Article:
Zimbabwe: Gasa Thrown Lifeline After Six-Month Sabbatical

1 October 2020

Sungura artiste Romeo Gasa finally comes out of oblivion after six months of inactivity due to Covid-19 with a performance tomorrow at NashTV's Zimdancehall vs Sungura clash.

Gasa, who was in Mutare where he said he was focusing on buying and selling shoes to survive under Covid-19 restrictions, is also into horticulture in Mhangura.

In an interview with The Herald Arts, Gasa was excited that he had been called to take part in a virtual show.

He returned to Harare yesterday in preparation for the show.

"I was last on stage in March in Mutare at Club Mandisa where I played songs from my latest album 'Tamba Irikurira', of which I am happy the album has been received so well," said Gasa.

"I had other shows lined up, but because of Covid-19 they were shelved to later dates until things normalise.

"It has been a difficult time for us musicians. I later resorted to buying and selling shoes. The business has been going on well in Mutare.

"I can say I have been surviving. During the lockdown we have learnt different ways to survive. I have also been into farming in Mhangura with my family. I am happy to be returning on stage after I got a call from the organisers to join other sungura stars for the NashTV Sungura vs Zimdancehall show this Friday."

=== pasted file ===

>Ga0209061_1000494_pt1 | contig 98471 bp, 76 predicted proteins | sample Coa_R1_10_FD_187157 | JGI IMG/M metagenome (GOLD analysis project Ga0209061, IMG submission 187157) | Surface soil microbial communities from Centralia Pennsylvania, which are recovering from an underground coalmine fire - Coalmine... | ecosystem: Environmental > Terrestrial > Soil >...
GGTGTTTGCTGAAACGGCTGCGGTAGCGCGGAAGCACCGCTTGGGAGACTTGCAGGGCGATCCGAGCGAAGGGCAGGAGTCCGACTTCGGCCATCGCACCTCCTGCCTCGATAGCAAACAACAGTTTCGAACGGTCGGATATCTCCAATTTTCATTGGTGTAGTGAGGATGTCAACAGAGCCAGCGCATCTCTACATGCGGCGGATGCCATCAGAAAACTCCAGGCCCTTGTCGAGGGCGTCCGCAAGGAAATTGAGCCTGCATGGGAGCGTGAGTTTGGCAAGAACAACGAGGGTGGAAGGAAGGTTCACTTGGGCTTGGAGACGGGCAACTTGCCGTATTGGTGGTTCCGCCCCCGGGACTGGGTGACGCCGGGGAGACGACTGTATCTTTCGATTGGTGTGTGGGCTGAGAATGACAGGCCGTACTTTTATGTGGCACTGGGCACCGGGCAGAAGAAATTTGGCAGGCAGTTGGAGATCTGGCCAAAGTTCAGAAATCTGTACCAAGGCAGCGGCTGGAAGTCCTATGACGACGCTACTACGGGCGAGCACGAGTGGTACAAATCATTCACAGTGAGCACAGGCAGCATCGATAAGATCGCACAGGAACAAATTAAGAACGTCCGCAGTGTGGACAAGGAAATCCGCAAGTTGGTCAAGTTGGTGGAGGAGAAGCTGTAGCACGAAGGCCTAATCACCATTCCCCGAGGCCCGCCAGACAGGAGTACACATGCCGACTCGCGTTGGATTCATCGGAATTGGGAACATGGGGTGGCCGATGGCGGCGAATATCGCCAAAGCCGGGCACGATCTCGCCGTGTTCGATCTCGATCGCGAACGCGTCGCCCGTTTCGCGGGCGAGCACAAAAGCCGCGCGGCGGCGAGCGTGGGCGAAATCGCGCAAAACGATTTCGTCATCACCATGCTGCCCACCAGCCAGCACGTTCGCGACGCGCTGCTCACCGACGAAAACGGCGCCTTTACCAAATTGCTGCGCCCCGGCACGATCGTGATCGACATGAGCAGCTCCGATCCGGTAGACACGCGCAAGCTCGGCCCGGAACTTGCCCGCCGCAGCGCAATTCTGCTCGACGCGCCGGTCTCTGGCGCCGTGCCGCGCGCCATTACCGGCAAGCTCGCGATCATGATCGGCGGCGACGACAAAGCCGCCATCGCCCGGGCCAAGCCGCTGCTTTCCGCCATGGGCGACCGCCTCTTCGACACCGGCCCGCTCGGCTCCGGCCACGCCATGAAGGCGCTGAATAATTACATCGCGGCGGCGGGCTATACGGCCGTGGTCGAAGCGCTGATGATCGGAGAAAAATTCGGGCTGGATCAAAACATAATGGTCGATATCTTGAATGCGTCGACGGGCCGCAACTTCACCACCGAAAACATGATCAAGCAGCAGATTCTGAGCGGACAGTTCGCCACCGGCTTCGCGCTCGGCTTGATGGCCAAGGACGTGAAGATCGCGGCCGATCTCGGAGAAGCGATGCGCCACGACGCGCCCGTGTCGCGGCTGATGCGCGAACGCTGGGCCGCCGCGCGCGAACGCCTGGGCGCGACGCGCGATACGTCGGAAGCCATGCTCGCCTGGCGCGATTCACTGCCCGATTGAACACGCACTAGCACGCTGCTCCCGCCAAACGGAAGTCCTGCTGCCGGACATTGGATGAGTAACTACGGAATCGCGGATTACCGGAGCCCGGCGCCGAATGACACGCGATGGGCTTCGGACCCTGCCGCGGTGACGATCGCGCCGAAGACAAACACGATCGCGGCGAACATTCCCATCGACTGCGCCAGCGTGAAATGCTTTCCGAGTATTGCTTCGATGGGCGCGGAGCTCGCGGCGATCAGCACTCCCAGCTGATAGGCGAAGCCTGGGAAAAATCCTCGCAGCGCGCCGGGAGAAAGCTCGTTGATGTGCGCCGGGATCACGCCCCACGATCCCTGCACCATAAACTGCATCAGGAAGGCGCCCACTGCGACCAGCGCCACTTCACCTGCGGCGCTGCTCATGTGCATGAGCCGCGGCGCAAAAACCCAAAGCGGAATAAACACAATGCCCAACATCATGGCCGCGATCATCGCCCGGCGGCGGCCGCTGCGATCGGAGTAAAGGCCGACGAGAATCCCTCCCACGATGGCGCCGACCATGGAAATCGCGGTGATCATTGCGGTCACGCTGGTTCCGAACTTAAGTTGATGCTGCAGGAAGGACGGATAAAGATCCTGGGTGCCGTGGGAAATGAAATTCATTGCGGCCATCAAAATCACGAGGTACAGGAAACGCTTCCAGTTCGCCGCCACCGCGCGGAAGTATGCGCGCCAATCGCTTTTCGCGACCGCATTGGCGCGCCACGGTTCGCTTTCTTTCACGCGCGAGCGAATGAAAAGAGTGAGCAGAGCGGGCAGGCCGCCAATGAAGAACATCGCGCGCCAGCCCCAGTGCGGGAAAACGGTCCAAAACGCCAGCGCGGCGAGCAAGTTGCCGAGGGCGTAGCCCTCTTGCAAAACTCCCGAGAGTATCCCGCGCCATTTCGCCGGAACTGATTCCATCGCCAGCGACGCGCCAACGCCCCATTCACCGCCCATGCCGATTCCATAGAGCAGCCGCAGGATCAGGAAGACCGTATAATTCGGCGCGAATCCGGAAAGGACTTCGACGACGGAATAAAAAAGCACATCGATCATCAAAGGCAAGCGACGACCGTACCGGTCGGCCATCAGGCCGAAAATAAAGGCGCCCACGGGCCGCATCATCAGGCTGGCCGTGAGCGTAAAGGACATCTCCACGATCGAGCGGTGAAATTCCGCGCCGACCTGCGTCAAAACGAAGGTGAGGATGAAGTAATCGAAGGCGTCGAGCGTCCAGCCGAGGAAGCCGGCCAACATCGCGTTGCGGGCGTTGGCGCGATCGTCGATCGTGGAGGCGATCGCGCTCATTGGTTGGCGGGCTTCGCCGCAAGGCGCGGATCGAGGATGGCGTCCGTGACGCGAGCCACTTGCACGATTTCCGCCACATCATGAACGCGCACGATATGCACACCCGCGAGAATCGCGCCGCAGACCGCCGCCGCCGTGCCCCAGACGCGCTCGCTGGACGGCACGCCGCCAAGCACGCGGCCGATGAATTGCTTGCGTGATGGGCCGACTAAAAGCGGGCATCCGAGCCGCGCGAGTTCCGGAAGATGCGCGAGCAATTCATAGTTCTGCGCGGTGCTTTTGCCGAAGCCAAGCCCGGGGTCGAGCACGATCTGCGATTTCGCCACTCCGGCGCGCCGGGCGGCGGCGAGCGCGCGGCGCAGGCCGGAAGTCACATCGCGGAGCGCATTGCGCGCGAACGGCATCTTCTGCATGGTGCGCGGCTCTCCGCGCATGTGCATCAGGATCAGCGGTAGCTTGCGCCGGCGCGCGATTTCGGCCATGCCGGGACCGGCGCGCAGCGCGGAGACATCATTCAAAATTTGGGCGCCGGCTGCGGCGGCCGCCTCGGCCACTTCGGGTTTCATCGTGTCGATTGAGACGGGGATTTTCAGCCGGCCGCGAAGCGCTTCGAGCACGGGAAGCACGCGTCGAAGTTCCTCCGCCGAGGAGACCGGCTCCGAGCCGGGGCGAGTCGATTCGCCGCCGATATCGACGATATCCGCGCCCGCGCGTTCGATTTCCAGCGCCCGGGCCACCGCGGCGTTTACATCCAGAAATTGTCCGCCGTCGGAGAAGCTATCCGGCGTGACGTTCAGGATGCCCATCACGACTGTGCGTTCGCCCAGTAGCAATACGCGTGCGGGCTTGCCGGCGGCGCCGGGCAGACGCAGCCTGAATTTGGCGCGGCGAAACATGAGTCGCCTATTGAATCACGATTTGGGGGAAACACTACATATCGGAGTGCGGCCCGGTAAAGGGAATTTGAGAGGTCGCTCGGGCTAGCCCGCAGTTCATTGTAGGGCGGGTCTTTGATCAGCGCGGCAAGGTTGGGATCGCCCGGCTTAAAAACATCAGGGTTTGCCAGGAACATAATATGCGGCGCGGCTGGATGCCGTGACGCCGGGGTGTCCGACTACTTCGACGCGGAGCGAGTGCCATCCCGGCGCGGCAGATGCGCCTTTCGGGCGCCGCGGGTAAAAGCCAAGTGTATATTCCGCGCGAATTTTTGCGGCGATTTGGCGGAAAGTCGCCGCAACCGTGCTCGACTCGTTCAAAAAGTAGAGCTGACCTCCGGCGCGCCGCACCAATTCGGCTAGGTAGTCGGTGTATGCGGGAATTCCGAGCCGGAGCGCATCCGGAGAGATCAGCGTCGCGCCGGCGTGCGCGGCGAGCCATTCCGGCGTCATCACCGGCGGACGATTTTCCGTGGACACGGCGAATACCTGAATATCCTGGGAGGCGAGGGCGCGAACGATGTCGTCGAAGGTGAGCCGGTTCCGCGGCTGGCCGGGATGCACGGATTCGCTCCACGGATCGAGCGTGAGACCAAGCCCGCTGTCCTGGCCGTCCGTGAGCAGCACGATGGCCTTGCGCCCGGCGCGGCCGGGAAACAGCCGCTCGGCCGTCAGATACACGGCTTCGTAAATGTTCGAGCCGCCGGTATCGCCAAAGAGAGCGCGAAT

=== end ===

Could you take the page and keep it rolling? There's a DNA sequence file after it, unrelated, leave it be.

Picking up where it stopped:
The "Kudira Jecha" singer said while in Mutare, he was also shooting videos from his previous album "Code 263".

"I also did a video shoot for the song 'Mashura' from the album 'Code 263'. I am also happy that the album 'Tamba Irikurira' was well received too, though the lockdown affected us in promoting it, but I'm happy people are waiting to see me back on stage playing songs from the album live."

Gasa urged local promoters and show organisers not to shun rising artistes, especially during this Covid-19 pandemic.

"At first I asked myself why and how come I am not being called to take part in some of the online shows? Again, I took time to understand myself more, that sometimes I should not wait to be called, but also to take action.

"This is the time to be creative. However, the promoters should give all artistes and genres equal opportunities on stage so that they prove their worth, and they are not to be forgotten," he said.

Gasa said his project with Botswana-based Dr Tawanda was put on hold following the outbreak of Covid-19.

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